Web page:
Take your experience and run with it

Courtesy // Tiffany McGaughey

Courtesy // Tiffany McGaughey

I’m 22 years old, about to begin my last semester of college; I’m starting to wonder, “what was the point of it all?” Perhaps I am just confronting the regular college senior blues and deeply existential thoughts, but I think there’s more to it this time.
From the day we are put into kindergarten to the day we submit our first college applications, we are constantly being conditioned to believe one thing: without receiving a good, college-level education or attending a prestigious university, we are nothing. In societal standards this may ring true, but should it?
Everyone should value a good education, and education shouldn’t be a privilege, although our bureaucratic society would seem to suggest that it is. We fight along-side our peers to receive the best grades, with college as the golden trophy at the end of our race. What we don’t realize is there is no use for a college degree if in the end, we’re just half-assing it for the sake of saying that we have one.
At the end of the day, no one cares if you went to college, it’s what you did while you were there and the plans and dreams that you aspired to have with your degree that matters. The problem with this is many of us don’t have solid dreams or aspirations when we graduate high school and we still haven’t really gotten it figured out by the time we’re well into college. We’re told we must declare a major, and once we have, we’re still somehow wasting our time taking useless anthropology general education courses that have nothing to do with what we want to study.
If I could do it all over again, I would have taken a gap year (or two) to work, figure myself out and learn what I’m passionate about. Not waste the best, most vital years of my life drinking and partying to the point where you have that scary realization of “what the hell am I doing with my life?” But maybe we need that. Perhaps that’s part of growing up; but I could’ve done that without spending 15 grand or more a year.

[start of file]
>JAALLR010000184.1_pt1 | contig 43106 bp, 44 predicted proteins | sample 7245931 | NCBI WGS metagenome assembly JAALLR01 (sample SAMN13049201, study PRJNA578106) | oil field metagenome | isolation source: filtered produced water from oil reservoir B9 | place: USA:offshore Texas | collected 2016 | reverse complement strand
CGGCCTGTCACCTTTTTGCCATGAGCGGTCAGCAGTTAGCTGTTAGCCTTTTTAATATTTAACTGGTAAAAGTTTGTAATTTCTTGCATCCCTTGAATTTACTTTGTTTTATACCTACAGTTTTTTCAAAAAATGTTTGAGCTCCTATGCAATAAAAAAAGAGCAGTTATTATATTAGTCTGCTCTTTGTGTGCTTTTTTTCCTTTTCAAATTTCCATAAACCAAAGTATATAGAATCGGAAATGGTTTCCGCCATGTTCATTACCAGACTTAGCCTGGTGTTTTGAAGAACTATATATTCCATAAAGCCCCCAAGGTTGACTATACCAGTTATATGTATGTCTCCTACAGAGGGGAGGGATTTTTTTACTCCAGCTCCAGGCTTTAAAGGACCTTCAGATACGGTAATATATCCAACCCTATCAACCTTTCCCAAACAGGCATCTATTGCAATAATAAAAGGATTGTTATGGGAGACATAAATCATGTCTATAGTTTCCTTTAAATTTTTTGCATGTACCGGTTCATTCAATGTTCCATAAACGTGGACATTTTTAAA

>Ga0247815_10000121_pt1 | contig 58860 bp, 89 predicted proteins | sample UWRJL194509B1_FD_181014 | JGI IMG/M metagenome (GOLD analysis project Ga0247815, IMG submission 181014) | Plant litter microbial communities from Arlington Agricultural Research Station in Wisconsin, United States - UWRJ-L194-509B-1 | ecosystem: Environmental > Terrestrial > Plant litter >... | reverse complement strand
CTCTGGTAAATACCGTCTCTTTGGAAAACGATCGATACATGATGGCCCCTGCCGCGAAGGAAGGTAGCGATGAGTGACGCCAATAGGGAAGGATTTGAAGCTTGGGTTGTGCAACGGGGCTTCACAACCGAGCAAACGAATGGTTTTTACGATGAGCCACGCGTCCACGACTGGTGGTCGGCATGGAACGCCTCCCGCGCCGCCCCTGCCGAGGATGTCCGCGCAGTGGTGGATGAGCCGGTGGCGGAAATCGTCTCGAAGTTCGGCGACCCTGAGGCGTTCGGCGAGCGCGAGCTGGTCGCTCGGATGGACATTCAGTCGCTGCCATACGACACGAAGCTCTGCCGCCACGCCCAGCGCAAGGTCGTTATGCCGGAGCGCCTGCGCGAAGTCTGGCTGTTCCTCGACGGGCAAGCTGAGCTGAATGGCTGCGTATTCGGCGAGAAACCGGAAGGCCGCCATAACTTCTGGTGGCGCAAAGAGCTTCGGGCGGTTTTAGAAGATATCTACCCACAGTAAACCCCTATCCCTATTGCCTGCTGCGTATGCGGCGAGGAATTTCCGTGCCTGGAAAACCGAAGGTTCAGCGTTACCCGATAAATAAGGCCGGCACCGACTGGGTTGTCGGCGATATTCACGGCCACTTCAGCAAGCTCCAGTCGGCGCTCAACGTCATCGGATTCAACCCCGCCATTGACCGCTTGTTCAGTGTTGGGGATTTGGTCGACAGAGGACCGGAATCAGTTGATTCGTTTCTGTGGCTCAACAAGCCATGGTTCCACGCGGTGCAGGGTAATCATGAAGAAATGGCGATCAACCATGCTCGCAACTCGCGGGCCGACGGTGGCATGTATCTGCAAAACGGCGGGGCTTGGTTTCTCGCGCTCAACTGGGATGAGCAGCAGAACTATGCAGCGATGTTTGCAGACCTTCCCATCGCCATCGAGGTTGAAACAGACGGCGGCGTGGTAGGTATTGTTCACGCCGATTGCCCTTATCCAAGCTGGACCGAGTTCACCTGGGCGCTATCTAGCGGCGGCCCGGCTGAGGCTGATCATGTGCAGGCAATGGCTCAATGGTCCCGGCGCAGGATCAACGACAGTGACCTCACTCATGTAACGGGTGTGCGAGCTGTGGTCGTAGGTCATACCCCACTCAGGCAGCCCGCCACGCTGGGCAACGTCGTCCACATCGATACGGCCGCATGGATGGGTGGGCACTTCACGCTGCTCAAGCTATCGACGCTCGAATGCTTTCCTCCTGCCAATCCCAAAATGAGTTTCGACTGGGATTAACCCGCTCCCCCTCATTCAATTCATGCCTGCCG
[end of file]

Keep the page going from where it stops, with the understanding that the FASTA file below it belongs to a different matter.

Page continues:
I love college, everyone’s young and excited, carefree and bubbling with new ideas. But why must we put so much pressure on the importance of going to a four year university? It’s especially silly when we don’t know what we want to do. It all ties back into our societal bad habits. I chose to study Communications because I thought, “well I like people and I’m a good communicator… Communications it is,” and that’s not the way it should be. I should have never felt the pressure I felt and still feel to make something out of myself. I can become someone without following bureaucratic and societal standards.
I have a daunting image that my mother has ingrained in my head of me becoming a big, fat, failure; but shouldn’t it be my happiness that really matters? Not what makes her happy or what society tells me will give me happiness or a good life.
I have felt overwhelmed with the pressures my family and other adults have put on me by asking the most dreaded sentence; “what do you want to do once you graduate?” I can’t tell you how much I hate that sentence and how often I’ve heard it. Sure some people have it plain and simple, figured out; they’re going to go to grad school and study medicine, or become a lawyer, or work on their music or work for some startup in San Francisco. Me? I don’t know, I change my answer every time, and I’ve gotten pretty good and creative at sounding like I know what I’m going to do.
The important thing I’ve realized is I don’t need to please anyone but myself; I don’t need to quiver at the idea of being a failure in the eyes of my mother because I know as long as I’m happy she will be too.
So when I walk the stage this May to grab my much anticipated college diploma and turn to face my unknown future, I’ll have a new sense of self-confidence and comfort that whatever I choose to do, I don’t need to figure it all out right away. I’m only young once, and if I want to travel, explore and continue learning and growing as a person, I should do just that. I’m not ready to take up a desk job at some small office downtown, running someone’s boring social media account. I have so much more in store for myself and I don’t need to prove my self-worth to anyone but myself.
There will be plenty of time in the future to sit at a desk and do the “adult life” and provide for my family. For now, I have my youthful spirit, energy, curiosity and soon a degree in the mail, but I have time to live a little first before I condemn myself to an eternity of work. Money can buy happiness for some, but so can experiences, and I’d rather make the memories now. There will be plenty of time later on to make money or go back and get a masters, but for now I just plan on living and learning about myself and what I love, and with the idea that it will all work out in the end, one way or another.